Recently, Pennsylvania’s Commonwealth Court, another intermediate PA appellate court, in Harrisburg Area Community College v. PA Human Relations Commission,7 ruled against a nursing student and in favor of her registered nursing school, which mandated annual urine testing despite her possessing a properly prescribed medical marijuana card. The student refused to submit a urine sample, apparently knowing she would fail, and was expelled from the nursing program as a result. The student claimed her prescribed medical marijuana was a disability that exempted her under the PAMMA for said testing. While noting all types of marijuana remain illegal under federal law, the Commonwealth Court dismissed her complaint and held the PAMMA amended neither the PA Human Relations Act nor the PA Fair Education Opportunities Act to accommodate individuals who are prescribed medical marijuana. This court indicated that although the PAMMA regulates and licenses growers, manufacturers, researchers and medical dispensaries, the PAMMA fails to address students enrolled in education institutions after high school. The Commonwealth Court notes the PAMMA clearly applies to punish nurses who are prescribed medical marijuana as use could result in endangering the safety of others while they are under the influence of such marijuana. The Commonwealth Court deferred to PA legislators to address the issue raised in this case because legislators, not the courts, are vested with the power to make changes in the law.
In a federal case, Hudnell v. Thomas Jefferson University Hospitals,8 Judge Pappert, a federal trial judge in the Eastern District of PA, held in favor of an employee by ruling she sufficiently stated allegations to support a viable claim under the PAMMA. The employee, a security analyst, reported for her drug test in October 2019 and provided the nurse who was administering the test with copies of medical marijuana prescriptions, including her medical marijuana card. The nurse told the employee her medical marijuana card had expired in August 2019 and the employee responded she had an appointment with her doctor in a few days to get recertified. The employee renewed her card about three weeks before her drug test, but her doctor had not recertified it yet. When the nurse gave the drug test, the employee asked to submit her card after getting recertified. The nurse, however, said the employee could not do so and referred her to human resources. The employee’s doctor then recertified her for a medical marijuana card a few days after the test, and the employee completed her card renewal process a few days after being recertified.
After the employee renewed her card, human resources told her she was terminated. When the employee said she had been recertified and obtained a valid card, and offered to speak to the employer in person, the employer refused the offer and told her he would send her a termination letter. The employer also stated her recertification was not relevant because the employee did not have a valid medical marijuana card at time of the drug test.
The employee, who is an African American female, alleged racial bias in that the employer did not terminate a Caucasian male employee for failing a drug test even though he had not been certified to use medical marijuana. Rather, the employer opted to have the Caucasian male employee pursue drug treatment.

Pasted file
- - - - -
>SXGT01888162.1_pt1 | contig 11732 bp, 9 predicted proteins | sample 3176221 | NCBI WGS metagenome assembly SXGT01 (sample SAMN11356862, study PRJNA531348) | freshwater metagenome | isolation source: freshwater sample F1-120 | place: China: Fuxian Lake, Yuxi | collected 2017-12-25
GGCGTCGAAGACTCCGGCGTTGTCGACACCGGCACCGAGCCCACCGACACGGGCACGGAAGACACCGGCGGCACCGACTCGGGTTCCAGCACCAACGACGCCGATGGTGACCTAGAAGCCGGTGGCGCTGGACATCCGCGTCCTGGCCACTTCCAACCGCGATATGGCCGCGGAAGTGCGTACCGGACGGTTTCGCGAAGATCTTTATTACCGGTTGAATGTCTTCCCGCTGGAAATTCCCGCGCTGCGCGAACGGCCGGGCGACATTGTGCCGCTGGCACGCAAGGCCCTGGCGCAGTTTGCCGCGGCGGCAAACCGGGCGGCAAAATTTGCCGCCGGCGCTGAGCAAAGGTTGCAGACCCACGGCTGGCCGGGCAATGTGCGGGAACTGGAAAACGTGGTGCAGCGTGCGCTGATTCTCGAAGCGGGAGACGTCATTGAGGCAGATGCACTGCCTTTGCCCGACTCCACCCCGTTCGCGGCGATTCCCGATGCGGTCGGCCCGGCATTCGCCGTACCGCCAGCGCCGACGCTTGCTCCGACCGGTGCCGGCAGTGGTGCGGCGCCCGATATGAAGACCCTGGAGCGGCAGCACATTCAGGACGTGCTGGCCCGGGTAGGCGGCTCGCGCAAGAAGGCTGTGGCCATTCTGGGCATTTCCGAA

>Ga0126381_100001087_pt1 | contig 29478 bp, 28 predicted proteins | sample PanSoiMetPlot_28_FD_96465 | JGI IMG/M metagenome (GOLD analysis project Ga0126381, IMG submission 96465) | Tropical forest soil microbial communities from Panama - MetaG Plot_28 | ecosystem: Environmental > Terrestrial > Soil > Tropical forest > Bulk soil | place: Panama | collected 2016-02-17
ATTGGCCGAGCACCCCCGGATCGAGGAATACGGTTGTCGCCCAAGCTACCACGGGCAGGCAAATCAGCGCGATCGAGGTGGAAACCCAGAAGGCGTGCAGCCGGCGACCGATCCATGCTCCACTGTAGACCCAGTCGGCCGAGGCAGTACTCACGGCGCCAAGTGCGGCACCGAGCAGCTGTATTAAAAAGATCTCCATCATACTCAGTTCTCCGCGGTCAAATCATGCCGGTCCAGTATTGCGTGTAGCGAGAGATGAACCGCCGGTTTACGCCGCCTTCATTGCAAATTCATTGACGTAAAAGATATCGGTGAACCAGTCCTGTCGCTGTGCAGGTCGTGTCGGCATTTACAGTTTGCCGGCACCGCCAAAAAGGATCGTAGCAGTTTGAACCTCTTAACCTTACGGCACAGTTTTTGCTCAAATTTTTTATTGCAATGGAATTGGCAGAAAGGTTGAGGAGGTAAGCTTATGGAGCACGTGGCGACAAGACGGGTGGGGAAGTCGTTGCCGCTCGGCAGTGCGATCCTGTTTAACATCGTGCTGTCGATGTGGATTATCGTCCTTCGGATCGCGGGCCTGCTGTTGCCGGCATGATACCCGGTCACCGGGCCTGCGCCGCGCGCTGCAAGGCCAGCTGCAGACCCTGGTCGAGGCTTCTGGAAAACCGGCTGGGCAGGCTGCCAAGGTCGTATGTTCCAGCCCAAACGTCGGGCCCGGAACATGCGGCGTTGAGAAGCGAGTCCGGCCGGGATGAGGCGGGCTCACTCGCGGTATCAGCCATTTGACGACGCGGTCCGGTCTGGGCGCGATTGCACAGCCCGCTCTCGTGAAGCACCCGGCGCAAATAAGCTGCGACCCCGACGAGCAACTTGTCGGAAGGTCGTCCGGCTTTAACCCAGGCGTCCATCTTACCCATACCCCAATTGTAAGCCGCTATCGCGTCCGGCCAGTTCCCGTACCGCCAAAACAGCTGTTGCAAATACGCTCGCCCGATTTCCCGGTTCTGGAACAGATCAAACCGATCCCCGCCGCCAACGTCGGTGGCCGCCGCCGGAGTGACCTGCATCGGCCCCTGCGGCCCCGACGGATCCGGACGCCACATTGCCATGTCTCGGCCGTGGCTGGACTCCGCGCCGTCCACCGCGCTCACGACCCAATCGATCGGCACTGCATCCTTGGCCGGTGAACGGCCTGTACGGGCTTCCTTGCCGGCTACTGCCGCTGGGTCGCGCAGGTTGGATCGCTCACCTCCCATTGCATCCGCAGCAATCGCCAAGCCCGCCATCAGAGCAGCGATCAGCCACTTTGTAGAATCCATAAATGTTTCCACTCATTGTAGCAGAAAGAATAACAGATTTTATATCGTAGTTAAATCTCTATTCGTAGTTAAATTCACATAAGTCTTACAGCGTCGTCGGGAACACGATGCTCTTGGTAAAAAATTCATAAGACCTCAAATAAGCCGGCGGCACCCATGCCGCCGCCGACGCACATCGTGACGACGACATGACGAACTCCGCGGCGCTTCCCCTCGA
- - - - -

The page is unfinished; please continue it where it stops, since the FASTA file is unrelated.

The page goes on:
In denying the employer’s motion to dismiss, Judge Pappert held the employee stated sufficient facts that reasonably give rise to relief under the PAMMA. The employee adequately alleged facts that she lawfully purchased and used medical marijuana, revealed her status as a cardholder, failed a drug test at work, and was then terminated on the same day her medical marijuana card was recertified.
This Hudnell case is predicted to hold employers responsible for bearing the risk of liability under the PAMMA in certain circumstances. Employers could be liable for failing to make accommodations for employees when employers know recertification is imminent. Employers may have to protect employees under the law despite a lapse of recertification of medical marijuana cards when drug testing these employees.9
Courts are also deciding criminal cases involving the sufficiency of the odor of marijuana in warrantless searches. In Commonwealth v. Timothy Barr,10 wherein the PA Superior Court, an intermediate appellate court, held the plain odor of marijuana alone does not per se establish probable cause to conduct a warrantless search of a vehicle. The court, however, found the odor of marijuana can provide law enforcement with a general, probabilistic suspicion of criminal activity based on the fact most citizens cannot legally consume marijuana. Courts can consider that a defendant presented a PAMMA card as a factor weighing against a finding of probable cause, as such cards provide some evidence suggesting this marijuana was possessed legally. However, courts must also consider other factors contributing to a finding of probable cause, such as a defendant’s statements and demeanor during the vehicle stop, as well as the nature of the location of the vehicle stop. Thus, the court held the odor of marijuana remains a factor that courts should consider as contributing to a finding of probable cause assuming, however, some other circumstances supply more individualized suspicion that such activity is criminal. Moreover, the court also recognized the PAMMA allows citizens to use and possess marijuana lawfully under certain circumstances, thereby diminishing an inference of illegality simply from smelling the plain odor of marijuana.
By contrast, the NJ Superior Court, an intermediate appellate court, in State of NJ v. George A. Myers,11 held longstanding NJ law remains intact in that the mere odor of marijuana provides probable cause for law enforcement to believe unlawful possession of marijuana has been committed. This applied, however, without evidence presented to law enforcement by the person suspected of possessing or using marijuana demonstrating a registry medical marijuana identification card.
These cases from two contiguous states provide a glimpse of the impact medical marijuana legislation is having in the courts. Due to inadequately written legislation, many more cases will be percolating through the courts as judges continue to interpret medical marijuana legislation discerning harmony in the law or confronting strife. We can only stay tuned for now.
1. N.J. Stat. Ann. §§ 24:6I-1 et seq. (2010).
2. 35 Pa. Cons. Stat. §§ 10231.101 et seq. (2016).
3. 545 U.S. 1 (2005).
4. 232 A.3d 706 (Pa. 2020).
5. Sam Wood, Why Some Pa. Marijuana Patients Face Jail for Not Surrendering Their Medical Marijuana Card, Phila. Inquirer (Oct. 19, 2020), https://www.inquirer.com/business/weed/marijuana-medical-card-supreme-court-opinion-parole-probation-duquesne-20201019.html.
6. 227 A.3d 1206 (N.J. 2020).
7. No. 654 C.D. 2919, 2020 Pa. Commw. LEXIS 722 (Oct. 29, 2020).
8. 2020 WL 5749924 (E.D. Pa. Sept. 25, 2020).
9. Catherine A. Cano, Federal Court Holds Pennsylvania Medical Marijuana Act Provides Private Action, Nat’l L. Rev. (Sept. 30, 2020), https://www.natlawreview.com/article/federal-court-holds-pennsylvania-medical-marijuana-act-provides-private-right-action.
10. No. 2347 EDA 2019, 2020 WL 5742680 (Pa. Super. Ct. Sept. 25, 2020).
11. 122 A.3d 994 (N.J. Super. A.D. 2015).